Edge, Food

International Chocolate Festival features sweet samples, cooking demos, educational exhibits

Cacao Art Chocolates displays their assortment of hand-crafted chocolates and truffles in the Garden House Saturday. Hallee Meltzer // Photo Editor

Cacao Art Chocolates displays their assortment of hand-crafted chocolates and truffles in the Garden House Saturday. Hallee Meltzer // Photo Editor

Tasty chocolate, scenic gardens and cold weather came together at the 10th Annual International Chocolate Festival at the Fairchild Tropical Botanic Garden this weekend. At the event, students and other visitors enjoyed the beautiful gardens while sampling different variations of chocolates and listening to music.

Every year, Fairchild brings chocolate makers and connoisseurs together. Scholars gave lectures about cacao plants, plant breeding and chocolate production in different countries. The goal of the festival is to educate visitors about the different ways of making chocolate while giving them something sweet to munch on.

“For me, it’s amazing because I’m here to teach about chocolate production,” said William Navas, a visitor experience coordinator. “When you explain that to the people it’s amazing because they don’t know that from the trees – from the seeds – you’re going to have such a nice, delicious product like the chocolate.”

In addition to the lectures, garden visitors were also invited to watch cooking demonstrations and to receive free samples from vendors.

“The people want to taste chocolate,” Navas said.

One demonstration involved making a sculpture out of pure, solid chocolate. It consisted of multi-colored flowers sprouting from a brown stem, all carved out of chocolate.

Ryan Hauslinger, a student from Johnson and Wales University majoring in baking and pastries and a designer of the chocolate sculpture, explained the process of making something out of chocolate.

“We started last night and basically tempered chocolate, which is [when]you take chocolate up to a certain temperature and then bring it back down,” he said. “Then they had certain molds they could pour the chocolate into and let it set, and that’s what made it harden the right way. Now, they’re assembling the chocolate into a sculpture. The flowers are white chocolate, too.”

People were eventually able to taste the sculpture since every piece of it was edible.

“People can eat it after, but I’m not sure if they’ll want to eat it,” Hauslinger said.

While the festival began Friday, rain, clouds and cold weather held many visitors back. On Saturday, however, the festival was busier. Navas was impressed with the overall turnout.

“[Saturday] was amazing. We had 2,600 people in the butterfly conservatory alone. That means there could be probably around 5,000 people at the festival [Saturday],” he said.

Caroline Blake, a visitor and Miami native, described the blend of chocolate samples and gorgeous garden views that the festival offered.

“It’s a nice, different experience to get a little bit of the chocolate and the food pieced with the beautiful Fairchild Gardens here. You get to see what Miami can offer,” she said.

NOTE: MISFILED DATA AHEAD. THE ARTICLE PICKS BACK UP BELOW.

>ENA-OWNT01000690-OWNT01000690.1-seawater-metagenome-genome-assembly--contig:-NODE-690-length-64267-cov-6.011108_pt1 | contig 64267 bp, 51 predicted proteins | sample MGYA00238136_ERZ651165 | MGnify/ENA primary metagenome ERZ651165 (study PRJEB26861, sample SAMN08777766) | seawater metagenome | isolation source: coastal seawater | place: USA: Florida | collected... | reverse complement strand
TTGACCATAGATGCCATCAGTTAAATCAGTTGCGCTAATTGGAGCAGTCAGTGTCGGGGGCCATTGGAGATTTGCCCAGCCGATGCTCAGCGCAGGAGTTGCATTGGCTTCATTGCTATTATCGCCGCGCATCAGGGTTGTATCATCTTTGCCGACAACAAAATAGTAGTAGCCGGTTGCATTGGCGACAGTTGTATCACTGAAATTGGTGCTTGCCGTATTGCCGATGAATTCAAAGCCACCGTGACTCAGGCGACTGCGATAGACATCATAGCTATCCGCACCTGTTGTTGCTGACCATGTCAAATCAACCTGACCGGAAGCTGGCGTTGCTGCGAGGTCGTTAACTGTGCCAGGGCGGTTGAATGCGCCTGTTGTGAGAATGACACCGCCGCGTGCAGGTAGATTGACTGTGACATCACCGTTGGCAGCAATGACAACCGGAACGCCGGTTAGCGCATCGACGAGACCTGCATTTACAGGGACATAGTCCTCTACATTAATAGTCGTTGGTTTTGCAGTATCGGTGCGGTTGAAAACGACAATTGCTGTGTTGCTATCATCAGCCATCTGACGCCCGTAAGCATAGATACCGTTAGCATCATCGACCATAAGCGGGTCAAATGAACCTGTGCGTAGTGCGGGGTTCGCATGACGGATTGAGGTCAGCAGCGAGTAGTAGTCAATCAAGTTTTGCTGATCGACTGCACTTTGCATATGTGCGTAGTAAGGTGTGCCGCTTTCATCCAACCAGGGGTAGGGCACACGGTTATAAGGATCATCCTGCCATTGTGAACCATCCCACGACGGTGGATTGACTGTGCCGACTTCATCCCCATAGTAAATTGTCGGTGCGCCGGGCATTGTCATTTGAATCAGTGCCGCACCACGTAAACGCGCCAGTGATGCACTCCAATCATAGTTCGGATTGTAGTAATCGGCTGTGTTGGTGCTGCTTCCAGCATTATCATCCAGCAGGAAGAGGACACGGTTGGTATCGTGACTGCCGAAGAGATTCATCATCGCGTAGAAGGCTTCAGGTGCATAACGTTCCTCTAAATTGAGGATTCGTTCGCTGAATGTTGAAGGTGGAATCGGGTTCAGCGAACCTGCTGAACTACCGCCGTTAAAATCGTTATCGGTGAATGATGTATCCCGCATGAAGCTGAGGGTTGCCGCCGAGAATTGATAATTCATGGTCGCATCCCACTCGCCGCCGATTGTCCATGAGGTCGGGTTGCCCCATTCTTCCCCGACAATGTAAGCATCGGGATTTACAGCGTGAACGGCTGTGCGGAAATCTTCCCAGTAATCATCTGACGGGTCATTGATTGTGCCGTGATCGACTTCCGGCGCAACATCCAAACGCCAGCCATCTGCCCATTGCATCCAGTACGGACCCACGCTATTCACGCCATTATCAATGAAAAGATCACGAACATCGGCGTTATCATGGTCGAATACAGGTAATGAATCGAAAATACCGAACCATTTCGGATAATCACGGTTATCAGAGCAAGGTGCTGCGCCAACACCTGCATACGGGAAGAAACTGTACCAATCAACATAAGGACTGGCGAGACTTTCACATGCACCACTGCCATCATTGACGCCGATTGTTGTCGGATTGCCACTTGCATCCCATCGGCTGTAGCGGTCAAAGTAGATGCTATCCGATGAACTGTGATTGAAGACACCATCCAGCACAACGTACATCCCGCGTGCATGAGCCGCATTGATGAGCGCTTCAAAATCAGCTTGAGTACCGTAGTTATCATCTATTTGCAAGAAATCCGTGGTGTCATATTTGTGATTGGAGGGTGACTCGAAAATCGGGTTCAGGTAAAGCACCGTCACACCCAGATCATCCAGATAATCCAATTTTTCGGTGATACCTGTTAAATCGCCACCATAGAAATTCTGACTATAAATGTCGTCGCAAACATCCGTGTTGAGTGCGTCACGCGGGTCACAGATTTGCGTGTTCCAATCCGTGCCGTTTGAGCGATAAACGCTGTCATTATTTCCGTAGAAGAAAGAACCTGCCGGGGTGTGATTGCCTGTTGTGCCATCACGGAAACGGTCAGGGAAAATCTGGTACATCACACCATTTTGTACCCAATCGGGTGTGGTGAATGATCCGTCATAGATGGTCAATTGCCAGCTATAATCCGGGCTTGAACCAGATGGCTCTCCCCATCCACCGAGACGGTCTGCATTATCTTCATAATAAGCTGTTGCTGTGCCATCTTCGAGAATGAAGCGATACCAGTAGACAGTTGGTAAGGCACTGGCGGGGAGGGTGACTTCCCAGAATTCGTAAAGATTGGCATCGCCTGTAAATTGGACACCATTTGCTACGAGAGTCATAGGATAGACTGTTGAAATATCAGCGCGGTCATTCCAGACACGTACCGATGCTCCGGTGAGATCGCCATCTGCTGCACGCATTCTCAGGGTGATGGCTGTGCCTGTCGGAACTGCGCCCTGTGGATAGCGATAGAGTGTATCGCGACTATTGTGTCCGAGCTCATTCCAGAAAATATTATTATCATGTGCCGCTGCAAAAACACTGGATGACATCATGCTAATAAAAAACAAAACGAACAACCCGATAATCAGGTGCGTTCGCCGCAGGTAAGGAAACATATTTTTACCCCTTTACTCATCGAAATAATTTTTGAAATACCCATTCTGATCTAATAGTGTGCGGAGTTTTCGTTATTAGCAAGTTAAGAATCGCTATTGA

During a demonstration Saturday at the 10th Annual International Chocolate Festival, a Fairchild Tropical Gardens volunteer breaks open a cacao bean for attendees to view its composition. Hallee Meltzer // Photo Editor

During a demonstration Saturday at the 10th Annual International Chocolate Festival, a Fairchild Tropical Gardens volunteer breaks open a cacao bean for attendees to view its composition. Hallee Meltzer // Photo Editor

Wendy's Chocolates sells chocolate-covered Oreo cookies and graham crackers during Fairchild Tropical Garden's International Chocolate Festival. Hallee Meltzer // Photo Editor

Wendy’s Chocolates sells chocolate-covered Oreo cookies and graham crackers during Fairchild Tropical Garden’s International Chocolate Festival. Hallee Meltzer // Photo Editor

January 24, 2016

About Author

Esther Ponce De Leon


Around the Web
  • Miami Herald
  • UM News
  • HurricaneSports

Last year the rain fell in torrents. Wednesday was all scorching sunshine. Fifteen former Miami Hurr ...

See phtos from the University of Miami's annual Pro Day, where outgoing UM players perform for ...

Quarterback Brad Kaaya ambled out of the Schwartz Center for Athletic Excellence close to 3 p.m. Wed ...

A woman has accused NFL Hall of Famer and former University of Miami star wide receiver Michael Irvi ...

Today is special for 15 former Hurricanes football players from the University of Miami. It’s Pro Da ...

More than 250 participants met at the UM Fieldhouse at the Watsco Center to learn more from industry ...

Redshirt freshman diver David Dinsmore won the NCAA national championship in the men’s 10-meter plat ...

UM junior Gina Panarese was surprised on campus Thursday by the Ellen DeGeneres show and asked to pa ...

A conversation with Belén Garijo and Felicia Marie Knaul. ...

Nova Southeastern University’s Jacqueline A. Travisano will be UM’s Executive Vice President for Bus ...

At The Net with Piotr Lomacki ...

The University of Miami men's basketball team will face Princeton on Dec. 2 in the Naismith Mem ...

The University of Miami track and field team will compete at two of the top outdoor meets in the Uni ...

What's Pro Day like at The U? We followed along from start to finish to find out. ...

Greg Veliz delivered a sparkling performance on the hill, but Miami fell to No. 12 FGCU 3-0. ...

TMH Twitter Feed
About TMH

The Miami Hurricane is the student newspaper of the University of Miami in Coral Gables, Fla. The newspaper is edited and produced by undergraduate students at UM and is published weekly on Thursdays during the regular academic year.